These barriers can all be easily addressed with alternate configurations of fixtures and accessories, but those designs would be rejected by the authority having jurisdiction (AHJ) when they review the building design for compliance with ANSI A117.1. However, teams can seek approval of these alternate designs under the concept of equivalent facilitation if they can prove their solutions result in “substantially equivalent or greater accessibility and usability.” While the burden of proof in demonstrating equivalent facilitation rests with the design team, we often engage environmental gerontologists, code consultants, and other professionals to provide expert testimony as to the validity of the proposed solutions. This requires a little more work during the design process, but it can significantly improve the lives of residents for years to come.
For the Saint John’s on the Lake project, the team sought approval for seven variances relating to the toilet and shower in the typical SNF + assisted living resident bathrooms. Pictured is the conceptual plan along with full-scale mock-ups of the design.
Mocking it up: Going beyond the drawing board
Reviewing drawings alone might not be enough to determine if typical or alternate accessibility solutions function for a client, so we often suggest creating full-scale mock-ups to test bathroom designs. The first step in this process might be simply taping out the space and fixture locations on the floor of a conference room and having employees take turns demonstrating independent and assisted use of the space. Ideally, once the team has done this and reached agreement on a proposed layout, we can engage a contractor to fully build a model room for further testing and review. These full-scale mock-ups can then be thoroughly documented with photos and videos as exhibits for submitting an alternate design for approval by the AHJ.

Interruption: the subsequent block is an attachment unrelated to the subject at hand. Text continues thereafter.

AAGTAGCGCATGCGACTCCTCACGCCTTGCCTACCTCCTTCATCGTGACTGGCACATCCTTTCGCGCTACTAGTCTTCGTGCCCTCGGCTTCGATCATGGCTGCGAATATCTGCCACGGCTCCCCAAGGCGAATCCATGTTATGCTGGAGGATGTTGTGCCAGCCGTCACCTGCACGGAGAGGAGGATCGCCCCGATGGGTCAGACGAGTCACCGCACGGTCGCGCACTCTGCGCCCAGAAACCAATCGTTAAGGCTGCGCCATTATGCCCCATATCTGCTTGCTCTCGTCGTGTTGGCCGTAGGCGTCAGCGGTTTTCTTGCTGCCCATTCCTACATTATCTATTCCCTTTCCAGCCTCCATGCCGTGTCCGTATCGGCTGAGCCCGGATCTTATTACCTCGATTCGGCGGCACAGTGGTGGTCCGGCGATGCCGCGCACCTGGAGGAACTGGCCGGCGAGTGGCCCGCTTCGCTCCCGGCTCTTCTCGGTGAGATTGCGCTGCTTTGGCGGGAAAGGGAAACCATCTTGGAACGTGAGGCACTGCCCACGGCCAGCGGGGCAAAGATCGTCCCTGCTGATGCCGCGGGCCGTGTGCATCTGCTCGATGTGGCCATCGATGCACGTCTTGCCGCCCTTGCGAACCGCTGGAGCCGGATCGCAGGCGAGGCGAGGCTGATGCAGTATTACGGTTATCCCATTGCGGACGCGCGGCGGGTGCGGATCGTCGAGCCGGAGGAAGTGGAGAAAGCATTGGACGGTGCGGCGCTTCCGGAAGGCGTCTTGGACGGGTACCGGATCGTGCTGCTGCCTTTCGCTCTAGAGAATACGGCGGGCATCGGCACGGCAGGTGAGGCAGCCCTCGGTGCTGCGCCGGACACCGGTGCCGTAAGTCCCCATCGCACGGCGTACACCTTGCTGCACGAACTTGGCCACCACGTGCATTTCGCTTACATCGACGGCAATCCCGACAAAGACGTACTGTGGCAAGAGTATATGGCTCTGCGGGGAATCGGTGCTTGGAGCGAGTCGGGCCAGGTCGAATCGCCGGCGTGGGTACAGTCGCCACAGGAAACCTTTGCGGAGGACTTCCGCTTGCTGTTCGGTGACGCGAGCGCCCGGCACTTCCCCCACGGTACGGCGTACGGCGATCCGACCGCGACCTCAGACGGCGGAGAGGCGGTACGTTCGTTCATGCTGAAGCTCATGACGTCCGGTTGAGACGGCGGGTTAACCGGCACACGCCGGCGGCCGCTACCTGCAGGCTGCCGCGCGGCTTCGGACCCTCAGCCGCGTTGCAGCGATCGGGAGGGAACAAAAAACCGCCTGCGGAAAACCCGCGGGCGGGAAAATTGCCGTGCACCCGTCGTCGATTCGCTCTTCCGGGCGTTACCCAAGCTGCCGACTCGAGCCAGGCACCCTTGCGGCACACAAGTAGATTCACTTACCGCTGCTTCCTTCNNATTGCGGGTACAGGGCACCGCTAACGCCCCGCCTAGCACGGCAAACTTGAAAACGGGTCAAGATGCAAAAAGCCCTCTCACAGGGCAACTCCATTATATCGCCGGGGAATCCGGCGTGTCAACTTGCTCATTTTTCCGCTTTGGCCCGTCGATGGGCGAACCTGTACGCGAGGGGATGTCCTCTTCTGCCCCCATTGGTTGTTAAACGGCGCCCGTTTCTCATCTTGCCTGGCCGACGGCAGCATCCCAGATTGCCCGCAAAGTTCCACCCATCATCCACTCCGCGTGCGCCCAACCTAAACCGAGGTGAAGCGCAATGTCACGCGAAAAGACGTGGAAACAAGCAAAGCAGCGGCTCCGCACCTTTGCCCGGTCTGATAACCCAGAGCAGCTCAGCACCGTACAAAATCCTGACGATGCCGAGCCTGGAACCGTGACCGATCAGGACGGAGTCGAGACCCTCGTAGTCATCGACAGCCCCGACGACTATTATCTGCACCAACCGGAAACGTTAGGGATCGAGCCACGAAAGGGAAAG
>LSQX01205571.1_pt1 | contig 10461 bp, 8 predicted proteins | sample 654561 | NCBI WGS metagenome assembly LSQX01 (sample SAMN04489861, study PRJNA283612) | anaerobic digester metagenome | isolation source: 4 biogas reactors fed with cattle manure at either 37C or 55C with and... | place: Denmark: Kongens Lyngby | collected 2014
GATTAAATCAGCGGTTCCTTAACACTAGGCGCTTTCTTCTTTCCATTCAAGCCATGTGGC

Creating a game plan within your jurisdiction
When a team decides to submit a variance for alternate bathroom layouts, we try to engage AHJs early and often in the process. The client, design team, and AHJ all have a shared goal of providing for the health and safety of building occupants. Even though we’re all working together in this sense, AHJs need to understand the full picture of why a client is seeking a variance and how equivalent facilitation is provided in the proposed design. Having these discussions early will help build trust and avoid any unnecessary time and money spent on developing solutions AHJs would not accept.
Ultimately, accessibility guidelines are important to set a baseline for how people of all abilities can access and use spaces, but they don’t always address the complex, changing needs of communities for older adults. Rather than “recycling” bathroom designs from project to project, let’s challenge ourselves as an industry to talk more about bathroom configurations, thinking outside the box to improve functionality.
Jennifer Sodo , AIA, LEED AP BD+C
Senior Living Market Leader
Dan Schindhelm, AIA